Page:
The Water Institute at University of North Carolina

Lessons from Implementing Community-Led Total Sanitation with Local Actors

Sunday 23 August | 09.00-10.30 | Room: FH 202
Learning from Natural Leaders in Ghana - Courtesy of Plan International USA

Solving the global sanitation challenge is essential to hastening development progress for billions of people, and particularly the one billion worldwide still practicing open defecation, a serious public health and human rights issue. The Sustainable Development Goals include universal access to sanitation by 2030 and ending open defecation. Meeting the challenge requires new ways of partnering with local actors to build capacity to improve sanitation and hygiene.

Community-led total sanitation (CLTS) offers a method for achieving community-wide behavior change and stimulating local demand for affordable and sustainable solutions. However, although CLTS is practiced in over 50 countries, there is limited evidence of positive impact or insight to the involvement of local actors beyond foreign NGO support. Plan International, in collaboration with the Water Institute at UNC, received funding from the Bill & Melinda Gates Foundation to help fill these knowledge gaps.

During this event, we will share lessons from evaluations of programs to strengthen the capacity of teachers, natural leaders, and government staff implementing CLTS in three countries and case studies of CLTS implementation in seven other countries. We aim to stimulate action-oriented thinking about effective local partnerships for delivering sanitation and hygiene. Project knowledge is shared at: http://waterinstitute.unc.edu/clts

Programme

09:00        Welcome and Project Overview

        Darren Saywell, Plan International USA

        Jamie Bartram, The Water Institute at UNC

09:05        CLTS and Capacity-Building of Local Actors: Interpreting Evaluation Results from Ethiopia, Ghana, and Kenya

        Jonny Crocker, The Water Institute at UNC

        Q&A

09:30        Engaging Local Actors in CLTS: Implementation Models in Seven Countries in Africa, Asia, and the Caribbean

        Vidya Venkataramanan, The Water Institute at UNC

        Q&A

09:50        Mapping Lessons Learned to the Big Picture

        Darren Saywell, Plan International USA

10:00        Translating Lessons to Action

        Audience Discussion and Q&A moderated by Jamie Bartram, The Water Institute at UNC

10:25        Closing Remarks

        Ryan Rowe, The Water Institute at UNC

Conclusion

At 2015 Stockholm World Water Week, The Water Institute at UNC working in partnership with Plan International USA shared high-level findings and implications of new operational research findings and implementation variations on community-led total sanitation (CLTS), a common behavior change approach intended to reduce open defecation, currently practiced by one billion people worldwide.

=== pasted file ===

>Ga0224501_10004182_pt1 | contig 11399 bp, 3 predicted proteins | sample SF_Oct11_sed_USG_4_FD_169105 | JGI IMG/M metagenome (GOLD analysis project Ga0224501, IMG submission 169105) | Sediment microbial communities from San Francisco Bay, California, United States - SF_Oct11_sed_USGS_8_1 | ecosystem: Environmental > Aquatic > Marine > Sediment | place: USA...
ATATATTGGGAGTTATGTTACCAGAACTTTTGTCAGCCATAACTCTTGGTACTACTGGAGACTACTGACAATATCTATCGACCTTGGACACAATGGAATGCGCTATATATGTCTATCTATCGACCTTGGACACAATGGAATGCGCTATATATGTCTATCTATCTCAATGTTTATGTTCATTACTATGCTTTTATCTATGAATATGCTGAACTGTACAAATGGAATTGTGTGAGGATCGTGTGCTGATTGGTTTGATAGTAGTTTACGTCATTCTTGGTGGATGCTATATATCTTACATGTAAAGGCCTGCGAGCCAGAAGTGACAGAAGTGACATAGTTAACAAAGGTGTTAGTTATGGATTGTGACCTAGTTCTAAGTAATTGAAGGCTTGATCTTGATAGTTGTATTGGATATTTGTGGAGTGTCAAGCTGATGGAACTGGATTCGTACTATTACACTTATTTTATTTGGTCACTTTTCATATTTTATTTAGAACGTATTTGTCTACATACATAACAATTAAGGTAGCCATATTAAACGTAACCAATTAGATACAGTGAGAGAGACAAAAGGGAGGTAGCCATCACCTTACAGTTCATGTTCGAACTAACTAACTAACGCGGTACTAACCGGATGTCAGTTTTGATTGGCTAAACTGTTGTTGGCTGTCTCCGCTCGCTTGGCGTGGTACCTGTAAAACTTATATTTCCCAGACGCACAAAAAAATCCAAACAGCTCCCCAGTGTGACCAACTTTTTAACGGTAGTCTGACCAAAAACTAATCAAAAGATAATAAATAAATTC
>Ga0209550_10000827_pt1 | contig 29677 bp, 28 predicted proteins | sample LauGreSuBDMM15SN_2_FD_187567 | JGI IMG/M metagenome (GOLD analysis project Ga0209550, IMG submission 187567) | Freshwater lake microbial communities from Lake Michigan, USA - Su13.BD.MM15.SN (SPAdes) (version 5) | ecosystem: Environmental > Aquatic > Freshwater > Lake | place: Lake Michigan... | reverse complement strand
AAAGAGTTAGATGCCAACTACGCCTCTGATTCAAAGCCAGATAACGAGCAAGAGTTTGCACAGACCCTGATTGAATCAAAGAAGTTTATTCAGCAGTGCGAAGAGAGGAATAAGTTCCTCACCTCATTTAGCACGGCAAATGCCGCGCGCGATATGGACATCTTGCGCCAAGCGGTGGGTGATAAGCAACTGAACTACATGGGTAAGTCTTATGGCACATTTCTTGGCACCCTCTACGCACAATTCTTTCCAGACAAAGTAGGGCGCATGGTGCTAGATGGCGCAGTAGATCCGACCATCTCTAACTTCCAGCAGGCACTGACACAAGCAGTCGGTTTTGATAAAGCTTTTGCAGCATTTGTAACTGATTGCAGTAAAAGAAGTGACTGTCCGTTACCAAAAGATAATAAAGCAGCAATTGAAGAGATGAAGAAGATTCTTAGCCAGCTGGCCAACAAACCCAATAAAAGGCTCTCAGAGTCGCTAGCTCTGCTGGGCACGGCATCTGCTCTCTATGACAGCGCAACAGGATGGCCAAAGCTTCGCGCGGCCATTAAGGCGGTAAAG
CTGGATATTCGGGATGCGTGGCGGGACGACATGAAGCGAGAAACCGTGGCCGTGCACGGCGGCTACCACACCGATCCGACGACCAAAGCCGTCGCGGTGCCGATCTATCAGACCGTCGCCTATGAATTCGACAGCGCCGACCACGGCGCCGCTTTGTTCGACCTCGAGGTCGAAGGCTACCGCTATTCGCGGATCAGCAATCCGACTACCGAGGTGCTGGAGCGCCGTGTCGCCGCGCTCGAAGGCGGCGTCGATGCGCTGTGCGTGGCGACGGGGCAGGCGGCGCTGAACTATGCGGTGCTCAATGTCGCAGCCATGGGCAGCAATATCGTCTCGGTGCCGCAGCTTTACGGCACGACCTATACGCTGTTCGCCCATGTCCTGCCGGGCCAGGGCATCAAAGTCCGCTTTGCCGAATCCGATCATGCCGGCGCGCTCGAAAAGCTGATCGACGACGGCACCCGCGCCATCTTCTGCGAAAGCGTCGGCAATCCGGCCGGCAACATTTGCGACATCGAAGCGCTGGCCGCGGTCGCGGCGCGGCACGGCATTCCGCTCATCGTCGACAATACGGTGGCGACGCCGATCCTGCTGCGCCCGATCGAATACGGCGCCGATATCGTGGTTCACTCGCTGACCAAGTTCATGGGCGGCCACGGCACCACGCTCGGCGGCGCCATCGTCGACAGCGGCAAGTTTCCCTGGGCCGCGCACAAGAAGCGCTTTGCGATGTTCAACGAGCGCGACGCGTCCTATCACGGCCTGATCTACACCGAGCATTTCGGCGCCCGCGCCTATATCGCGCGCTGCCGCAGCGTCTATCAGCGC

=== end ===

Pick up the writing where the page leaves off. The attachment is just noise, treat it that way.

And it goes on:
Participants reviewed new evidence for approaches that strengthen the capacity of local government representatives, schoolteachers, and community volunteers (i.e. Natural Leaders) to promote sanitation and hygiene. Involving local actors is an important strategy shift to achieve the post-2015 sustainable development agenda. However, moving the burden of responsibility for facilitating behavior change to these groups also implies a re-distribution of costs in ways that are not yet well understood.

CLTS can be a valuable part of national sanitation strategies, and should be integrated with supply-side support to enable household and community wide progress toward safe and sustainable sanitation. In certain contexts, the researchers found evidence that adaptations can improve open defecation free (ODF) outcomes, although quality and consistency of implementation and monitoring is paramount (see Example in Practice below). Governments must also be held accountable for supporting communities in accessing basic services.

This partnership between a research institution and a non-profit organization with a global practice footprint is yielding valuable lessons for improved sanitation policy and practice. Results of the Testing CLTS Approaches for Scalability project are already available from several countries and will continue to be shared through public and private events and online communications in coming months.